Since the establishment of the State of Israel, Citrus fruits have become a symbol of localness, although their origin is generally in Southeast Asia. So what actually makes a fruit local? How do we make a grapefruit less bitter or create a seedless mandarin – and why? During a lecture held as part of “Asif Day – Localness” at Asif’s experimental kitchen accompanied by the tasting of citrus fruits that have not yet been marketed, we received answers from the Volcani Center’s fruit researchers to all these questions and more.
The afternoon session at “Asif Day – Locality” looked into representations of the local food culture in the media. The first panel focused on the food documentary genre in Israel, and in the second part of the session we discussed the ways in which the local food culture is presented on Tiktok and other social media networks with a short attention span.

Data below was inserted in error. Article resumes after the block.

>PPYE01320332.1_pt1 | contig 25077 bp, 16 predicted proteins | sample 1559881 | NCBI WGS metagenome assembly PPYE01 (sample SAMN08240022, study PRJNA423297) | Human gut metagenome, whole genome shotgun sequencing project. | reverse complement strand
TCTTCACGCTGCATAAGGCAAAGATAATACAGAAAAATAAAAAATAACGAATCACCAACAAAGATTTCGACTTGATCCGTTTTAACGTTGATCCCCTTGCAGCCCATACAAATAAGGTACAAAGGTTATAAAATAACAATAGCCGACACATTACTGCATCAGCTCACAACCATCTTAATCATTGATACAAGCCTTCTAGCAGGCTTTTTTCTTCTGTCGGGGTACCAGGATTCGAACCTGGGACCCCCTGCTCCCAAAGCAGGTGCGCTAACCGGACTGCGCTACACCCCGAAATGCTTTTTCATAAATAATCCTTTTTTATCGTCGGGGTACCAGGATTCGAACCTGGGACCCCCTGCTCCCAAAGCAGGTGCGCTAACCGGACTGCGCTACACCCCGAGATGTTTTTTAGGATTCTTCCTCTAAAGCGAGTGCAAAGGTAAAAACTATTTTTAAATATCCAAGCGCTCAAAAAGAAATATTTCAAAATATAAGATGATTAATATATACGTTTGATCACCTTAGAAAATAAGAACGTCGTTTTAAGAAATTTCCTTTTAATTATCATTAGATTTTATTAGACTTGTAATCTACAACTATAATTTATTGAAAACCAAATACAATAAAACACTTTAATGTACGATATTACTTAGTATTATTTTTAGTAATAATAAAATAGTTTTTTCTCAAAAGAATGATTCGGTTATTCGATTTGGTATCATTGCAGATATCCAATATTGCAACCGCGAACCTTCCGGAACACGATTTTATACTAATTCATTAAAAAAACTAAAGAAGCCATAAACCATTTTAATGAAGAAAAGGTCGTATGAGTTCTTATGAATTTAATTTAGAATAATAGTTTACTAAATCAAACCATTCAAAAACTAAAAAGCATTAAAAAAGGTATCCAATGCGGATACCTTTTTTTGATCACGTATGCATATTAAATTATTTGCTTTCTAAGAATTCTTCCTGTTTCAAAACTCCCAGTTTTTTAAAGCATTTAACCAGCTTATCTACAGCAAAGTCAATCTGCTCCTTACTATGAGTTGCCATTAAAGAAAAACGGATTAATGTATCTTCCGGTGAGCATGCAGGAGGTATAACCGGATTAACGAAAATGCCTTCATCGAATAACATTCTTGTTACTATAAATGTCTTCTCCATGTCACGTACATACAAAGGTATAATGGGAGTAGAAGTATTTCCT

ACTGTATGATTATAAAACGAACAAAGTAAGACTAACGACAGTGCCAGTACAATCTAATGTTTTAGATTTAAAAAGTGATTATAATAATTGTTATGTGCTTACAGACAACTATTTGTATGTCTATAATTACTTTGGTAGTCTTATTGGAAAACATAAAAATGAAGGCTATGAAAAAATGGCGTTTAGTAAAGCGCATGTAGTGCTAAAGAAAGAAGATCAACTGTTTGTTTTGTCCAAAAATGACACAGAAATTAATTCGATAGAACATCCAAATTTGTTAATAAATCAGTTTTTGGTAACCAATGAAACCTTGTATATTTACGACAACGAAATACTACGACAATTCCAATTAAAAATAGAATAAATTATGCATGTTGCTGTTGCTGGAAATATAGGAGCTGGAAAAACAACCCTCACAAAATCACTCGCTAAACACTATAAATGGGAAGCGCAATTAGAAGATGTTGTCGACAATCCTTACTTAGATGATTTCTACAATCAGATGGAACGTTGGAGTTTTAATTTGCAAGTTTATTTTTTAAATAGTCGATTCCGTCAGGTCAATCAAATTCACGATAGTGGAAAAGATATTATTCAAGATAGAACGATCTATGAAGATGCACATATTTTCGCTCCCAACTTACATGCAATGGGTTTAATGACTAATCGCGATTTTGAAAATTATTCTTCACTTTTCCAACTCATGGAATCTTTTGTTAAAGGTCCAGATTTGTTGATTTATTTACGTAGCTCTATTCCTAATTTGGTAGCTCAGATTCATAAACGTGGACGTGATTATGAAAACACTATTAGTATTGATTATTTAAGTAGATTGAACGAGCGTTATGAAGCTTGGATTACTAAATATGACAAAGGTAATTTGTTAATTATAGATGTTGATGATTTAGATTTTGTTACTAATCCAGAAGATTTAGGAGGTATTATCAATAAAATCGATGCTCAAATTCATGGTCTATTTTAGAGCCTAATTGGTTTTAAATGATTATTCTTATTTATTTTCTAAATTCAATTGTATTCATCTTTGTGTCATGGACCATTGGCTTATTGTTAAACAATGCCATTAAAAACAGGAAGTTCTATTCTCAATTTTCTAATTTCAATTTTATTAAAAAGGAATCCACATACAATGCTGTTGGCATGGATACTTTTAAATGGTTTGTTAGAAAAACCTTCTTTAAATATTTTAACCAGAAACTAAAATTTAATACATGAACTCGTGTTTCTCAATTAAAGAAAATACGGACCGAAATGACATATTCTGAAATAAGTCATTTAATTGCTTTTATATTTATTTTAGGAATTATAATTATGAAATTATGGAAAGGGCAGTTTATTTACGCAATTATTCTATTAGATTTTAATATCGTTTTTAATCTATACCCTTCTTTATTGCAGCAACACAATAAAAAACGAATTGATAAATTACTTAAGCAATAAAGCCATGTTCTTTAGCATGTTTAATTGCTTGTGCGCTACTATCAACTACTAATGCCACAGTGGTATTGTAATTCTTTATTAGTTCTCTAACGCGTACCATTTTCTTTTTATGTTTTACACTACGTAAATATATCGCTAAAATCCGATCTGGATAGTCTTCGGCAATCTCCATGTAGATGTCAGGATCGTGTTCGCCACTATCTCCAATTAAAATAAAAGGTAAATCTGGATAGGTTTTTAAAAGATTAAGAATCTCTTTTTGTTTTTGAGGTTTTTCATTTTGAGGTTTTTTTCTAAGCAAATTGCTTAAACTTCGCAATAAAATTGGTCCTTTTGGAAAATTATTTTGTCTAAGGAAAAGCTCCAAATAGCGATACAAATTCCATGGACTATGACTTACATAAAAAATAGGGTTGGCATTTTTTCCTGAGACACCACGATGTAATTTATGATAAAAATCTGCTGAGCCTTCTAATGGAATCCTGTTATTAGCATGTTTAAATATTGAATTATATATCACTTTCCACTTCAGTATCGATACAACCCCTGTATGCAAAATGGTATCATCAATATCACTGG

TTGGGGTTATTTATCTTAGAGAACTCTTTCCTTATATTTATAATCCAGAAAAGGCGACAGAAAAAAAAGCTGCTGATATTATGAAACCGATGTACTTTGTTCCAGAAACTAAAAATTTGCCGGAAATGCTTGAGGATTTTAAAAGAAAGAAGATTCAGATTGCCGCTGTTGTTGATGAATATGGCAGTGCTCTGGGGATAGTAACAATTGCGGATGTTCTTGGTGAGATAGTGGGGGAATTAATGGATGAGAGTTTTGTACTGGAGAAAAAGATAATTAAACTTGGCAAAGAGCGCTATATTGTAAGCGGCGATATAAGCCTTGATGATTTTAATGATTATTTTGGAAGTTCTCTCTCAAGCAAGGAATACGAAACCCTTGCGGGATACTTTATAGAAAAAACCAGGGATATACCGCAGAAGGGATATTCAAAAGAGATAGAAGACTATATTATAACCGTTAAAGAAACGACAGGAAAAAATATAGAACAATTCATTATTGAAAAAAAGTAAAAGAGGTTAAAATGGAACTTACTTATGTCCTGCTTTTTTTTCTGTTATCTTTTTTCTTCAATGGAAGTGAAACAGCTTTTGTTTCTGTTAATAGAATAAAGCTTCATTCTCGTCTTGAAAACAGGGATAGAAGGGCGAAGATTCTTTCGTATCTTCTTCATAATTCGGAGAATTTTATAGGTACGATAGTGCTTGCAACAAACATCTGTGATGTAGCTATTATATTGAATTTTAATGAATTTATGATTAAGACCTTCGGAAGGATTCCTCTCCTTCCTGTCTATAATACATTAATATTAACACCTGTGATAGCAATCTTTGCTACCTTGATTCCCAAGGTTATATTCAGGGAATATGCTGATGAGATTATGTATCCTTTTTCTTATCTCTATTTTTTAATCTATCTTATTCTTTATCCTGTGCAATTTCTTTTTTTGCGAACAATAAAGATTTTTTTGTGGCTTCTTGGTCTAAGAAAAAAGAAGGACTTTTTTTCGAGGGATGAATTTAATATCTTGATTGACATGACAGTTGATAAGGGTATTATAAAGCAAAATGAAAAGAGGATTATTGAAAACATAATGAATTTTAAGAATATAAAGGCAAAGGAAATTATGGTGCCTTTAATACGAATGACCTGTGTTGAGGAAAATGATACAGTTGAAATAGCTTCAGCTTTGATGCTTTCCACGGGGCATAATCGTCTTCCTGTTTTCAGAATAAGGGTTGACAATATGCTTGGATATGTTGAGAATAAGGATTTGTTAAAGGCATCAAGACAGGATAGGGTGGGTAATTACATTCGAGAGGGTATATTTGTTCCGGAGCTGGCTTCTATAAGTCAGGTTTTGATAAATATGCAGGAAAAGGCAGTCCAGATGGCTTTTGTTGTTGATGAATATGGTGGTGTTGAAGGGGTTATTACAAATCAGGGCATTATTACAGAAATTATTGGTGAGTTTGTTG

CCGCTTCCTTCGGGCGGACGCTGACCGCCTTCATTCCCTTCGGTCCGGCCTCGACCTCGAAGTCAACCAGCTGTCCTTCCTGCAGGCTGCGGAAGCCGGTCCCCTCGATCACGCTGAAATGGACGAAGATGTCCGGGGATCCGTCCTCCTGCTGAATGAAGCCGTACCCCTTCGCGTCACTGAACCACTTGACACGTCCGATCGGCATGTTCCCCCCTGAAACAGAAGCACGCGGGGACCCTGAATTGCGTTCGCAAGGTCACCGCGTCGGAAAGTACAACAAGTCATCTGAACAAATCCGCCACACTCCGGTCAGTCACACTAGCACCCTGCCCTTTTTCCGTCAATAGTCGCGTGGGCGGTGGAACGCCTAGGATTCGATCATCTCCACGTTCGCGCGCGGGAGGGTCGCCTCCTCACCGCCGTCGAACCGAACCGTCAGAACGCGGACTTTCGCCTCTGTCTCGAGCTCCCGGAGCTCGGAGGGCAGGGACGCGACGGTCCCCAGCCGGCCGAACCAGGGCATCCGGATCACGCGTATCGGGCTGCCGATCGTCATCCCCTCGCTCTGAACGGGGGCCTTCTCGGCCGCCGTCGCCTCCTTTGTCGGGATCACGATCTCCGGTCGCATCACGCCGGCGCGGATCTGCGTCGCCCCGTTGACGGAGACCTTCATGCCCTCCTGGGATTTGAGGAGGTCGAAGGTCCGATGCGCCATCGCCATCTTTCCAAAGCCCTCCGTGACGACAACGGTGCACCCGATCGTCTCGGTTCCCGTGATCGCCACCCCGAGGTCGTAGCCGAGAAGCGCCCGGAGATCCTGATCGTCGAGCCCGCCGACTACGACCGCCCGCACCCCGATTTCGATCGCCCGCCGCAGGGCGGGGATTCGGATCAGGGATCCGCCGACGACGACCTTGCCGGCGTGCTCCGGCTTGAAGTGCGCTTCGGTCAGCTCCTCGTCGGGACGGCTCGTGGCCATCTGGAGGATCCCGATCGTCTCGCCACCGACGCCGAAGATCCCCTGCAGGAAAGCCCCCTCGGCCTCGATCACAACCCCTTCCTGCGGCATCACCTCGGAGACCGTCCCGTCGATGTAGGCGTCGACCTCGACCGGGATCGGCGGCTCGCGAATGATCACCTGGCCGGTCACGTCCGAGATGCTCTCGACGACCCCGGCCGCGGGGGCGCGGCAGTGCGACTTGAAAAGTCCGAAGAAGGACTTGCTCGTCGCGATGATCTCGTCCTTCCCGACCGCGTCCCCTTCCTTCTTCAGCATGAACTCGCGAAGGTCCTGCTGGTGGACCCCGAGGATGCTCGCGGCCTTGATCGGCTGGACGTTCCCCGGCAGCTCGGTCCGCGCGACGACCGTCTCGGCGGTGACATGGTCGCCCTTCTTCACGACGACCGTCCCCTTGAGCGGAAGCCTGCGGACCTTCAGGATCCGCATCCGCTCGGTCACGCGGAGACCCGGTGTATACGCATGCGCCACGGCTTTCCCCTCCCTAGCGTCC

Local Food in Crisis was a series of panels and lectures during Yom Asif, in which we explored what “local” means in time of crisis and how it relates to identity politics. We also heard about the dark side of “new sustainability” and from leading food tech companies about whether it’s possible to create something that’s both local and industrial.
In recent years we have learned to distinguish between olive varieties such as Souri, Barnea, or Koroneiki and Leccino – but did you know that just like wine, olives also taste of their ‘terroir’? Olive oil expert, Ehud Soriano, on the importance of geology and the influence of the Israeli terroir on the taste and quality of the most local oil in Israeli cuisine.